Author: Yogi Schulz

Maps are a useful, low-cost way to enhance an enterprise web site once we’re ready to move beyond text and simple graphics. The widely divergent approaches enterprise web sites employ to communicate information through maps illustrate the do’s and don’ts.

Frequently the value of maps is to help our customers find us as easily in the real world after they’ve found us on the Web. Maps also cut down on the all the phone calls asking for directions. Here are some ideas, derived from evaluating various web sites, that will be useful for incorporating maps into our enterprise web sites.

Map Effectiveness offers a quick store locator with an excellent map. I particularly like the various navigation options like change scale, re-center map, find another store and click on list of neighboring stores. Providing a button to display a list of in-store specials is a great touch that starts the merchandising process before the potential customer has even left their home.

The web site is a great example of helping customers find the place. Many of us a lulled into thinking that because we know where we are, everybody else does too. The CN Tower web site makes no such assumption. It begins with a photograph above a simple local map that’s just a GIF; not an actual map. Then if you click on Map, 3 maps at different scales are displayed: local, regional and half a continent. This web site illustrates that a cheap solution can be effective. combines good maps with textual driving directions on a single sheet. McDonalds also offers Maneuver Maps that are a series of small maps that focus in on intersections where the driving instructions require a turn.

{I like the automobile dealer location maps produced at because of the ability to display a second map that shows the surrounding area at a larger scale with a single click. The GM web site never did manage to display a map for me. That’s a reminder that performance still counts.}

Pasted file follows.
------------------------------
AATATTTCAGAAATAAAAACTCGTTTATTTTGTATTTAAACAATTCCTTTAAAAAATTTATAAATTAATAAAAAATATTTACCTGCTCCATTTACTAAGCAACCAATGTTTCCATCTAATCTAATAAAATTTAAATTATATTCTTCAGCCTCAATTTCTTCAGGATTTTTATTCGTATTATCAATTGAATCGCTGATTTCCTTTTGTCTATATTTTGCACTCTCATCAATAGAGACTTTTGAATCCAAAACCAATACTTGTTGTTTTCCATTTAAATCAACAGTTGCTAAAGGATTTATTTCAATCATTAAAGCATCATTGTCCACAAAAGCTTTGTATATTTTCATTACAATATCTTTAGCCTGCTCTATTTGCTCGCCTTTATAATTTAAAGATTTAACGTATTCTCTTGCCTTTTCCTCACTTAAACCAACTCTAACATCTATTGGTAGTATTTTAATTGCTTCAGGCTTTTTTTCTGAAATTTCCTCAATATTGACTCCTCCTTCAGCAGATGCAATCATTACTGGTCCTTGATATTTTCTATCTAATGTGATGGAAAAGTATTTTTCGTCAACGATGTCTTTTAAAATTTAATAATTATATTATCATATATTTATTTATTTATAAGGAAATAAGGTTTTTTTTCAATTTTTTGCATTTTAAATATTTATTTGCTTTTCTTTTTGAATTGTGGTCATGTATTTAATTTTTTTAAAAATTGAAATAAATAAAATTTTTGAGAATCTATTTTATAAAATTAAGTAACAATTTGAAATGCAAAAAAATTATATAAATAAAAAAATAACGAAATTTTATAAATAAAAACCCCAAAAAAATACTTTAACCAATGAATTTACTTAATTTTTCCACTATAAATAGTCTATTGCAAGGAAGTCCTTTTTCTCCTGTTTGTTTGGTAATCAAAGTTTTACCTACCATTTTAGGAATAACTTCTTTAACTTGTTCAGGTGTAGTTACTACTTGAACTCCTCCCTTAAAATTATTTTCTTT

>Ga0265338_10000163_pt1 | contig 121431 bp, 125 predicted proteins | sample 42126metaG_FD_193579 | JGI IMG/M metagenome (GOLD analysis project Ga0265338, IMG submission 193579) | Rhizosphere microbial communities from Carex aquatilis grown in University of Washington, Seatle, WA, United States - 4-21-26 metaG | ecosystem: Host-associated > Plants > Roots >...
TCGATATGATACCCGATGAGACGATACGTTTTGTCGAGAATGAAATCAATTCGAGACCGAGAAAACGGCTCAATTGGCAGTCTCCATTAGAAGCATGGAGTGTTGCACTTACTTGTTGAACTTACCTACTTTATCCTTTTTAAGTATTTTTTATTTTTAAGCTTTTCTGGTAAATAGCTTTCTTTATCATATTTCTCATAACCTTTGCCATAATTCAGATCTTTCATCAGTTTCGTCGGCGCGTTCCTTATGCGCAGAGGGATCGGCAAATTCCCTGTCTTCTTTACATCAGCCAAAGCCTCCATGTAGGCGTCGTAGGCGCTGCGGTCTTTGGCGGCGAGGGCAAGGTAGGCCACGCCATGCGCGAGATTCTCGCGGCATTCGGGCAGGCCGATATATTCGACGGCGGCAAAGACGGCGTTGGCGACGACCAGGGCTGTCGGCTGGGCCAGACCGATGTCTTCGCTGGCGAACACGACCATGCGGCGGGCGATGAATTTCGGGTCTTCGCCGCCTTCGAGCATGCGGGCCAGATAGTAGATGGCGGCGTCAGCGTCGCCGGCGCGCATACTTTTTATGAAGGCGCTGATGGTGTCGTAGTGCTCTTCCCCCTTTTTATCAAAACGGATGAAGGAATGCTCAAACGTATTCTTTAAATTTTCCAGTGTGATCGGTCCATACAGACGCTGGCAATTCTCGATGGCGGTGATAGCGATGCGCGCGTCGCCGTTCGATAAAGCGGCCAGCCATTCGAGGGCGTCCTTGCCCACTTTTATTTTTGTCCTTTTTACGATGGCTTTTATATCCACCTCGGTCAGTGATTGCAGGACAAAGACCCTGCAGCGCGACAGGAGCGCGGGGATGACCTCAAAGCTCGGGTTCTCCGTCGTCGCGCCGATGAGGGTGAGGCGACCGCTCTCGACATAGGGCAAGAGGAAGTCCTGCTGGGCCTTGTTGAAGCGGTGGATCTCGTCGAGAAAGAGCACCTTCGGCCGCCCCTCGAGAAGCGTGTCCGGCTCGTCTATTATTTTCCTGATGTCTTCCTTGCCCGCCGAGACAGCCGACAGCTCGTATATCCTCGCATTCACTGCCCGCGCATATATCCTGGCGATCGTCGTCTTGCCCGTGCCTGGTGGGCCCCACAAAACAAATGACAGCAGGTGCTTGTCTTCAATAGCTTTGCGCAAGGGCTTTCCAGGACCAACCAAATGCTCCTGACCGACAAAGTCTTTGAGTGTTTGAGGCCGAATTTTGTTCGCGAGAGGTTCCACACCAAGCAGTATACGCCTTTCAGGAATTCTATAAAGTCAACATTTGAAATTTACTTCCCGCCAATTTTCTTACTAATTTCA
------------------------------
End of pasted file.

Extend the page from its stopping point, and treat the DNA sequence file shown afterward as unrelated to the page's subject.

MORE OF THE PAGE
For simple, cheap and effective, go to Click on Store Locator, click on a province on a simple map of Canada, click on a city name and an easy-to-read map pops up.

For a bad example, look at that only offers lists of stores without a map and no textual driving instructions.

An ugly example is the map at Even the enlarged version makes the route and the directions hard to follow.

Map Technology

Having used a tour of various web sites to illustrate the good, the bad and the ugly, let’s now examine available technology to help us add maps to our enterprise web site.

The obvious first step is to use a drawing program like Corel Draw to create a graphic that looks like a map. For simple maps that don’t need zoom or pan, this approach is cheap and fast.

A good second step is to consider licensing Microsoft MapPoint or MapQuest software and services to add mapping functionality to your web site. This approach works well if your mapping requirements are based only on address information.

If the maps we want to display at our web site integrate public and proprietary data, we can develop more sophisticated maps using a rich set of software products. The major products for implementing maps on web sites are AutoDesk MapGuide, ESRI IMS, Intergraph WebMap and MapInfo Discovery.

Each supplier listed above and Telus Geomatics offer a number of demos that can spur creative thinking about how to approach adding maps to a web site.


Maps can be a useful enhancement to almost every web site. If your web site offers no maps, the price to shape up is not high. If you’re interested in the list of links associated with the observations about maps, please send me an e-mail.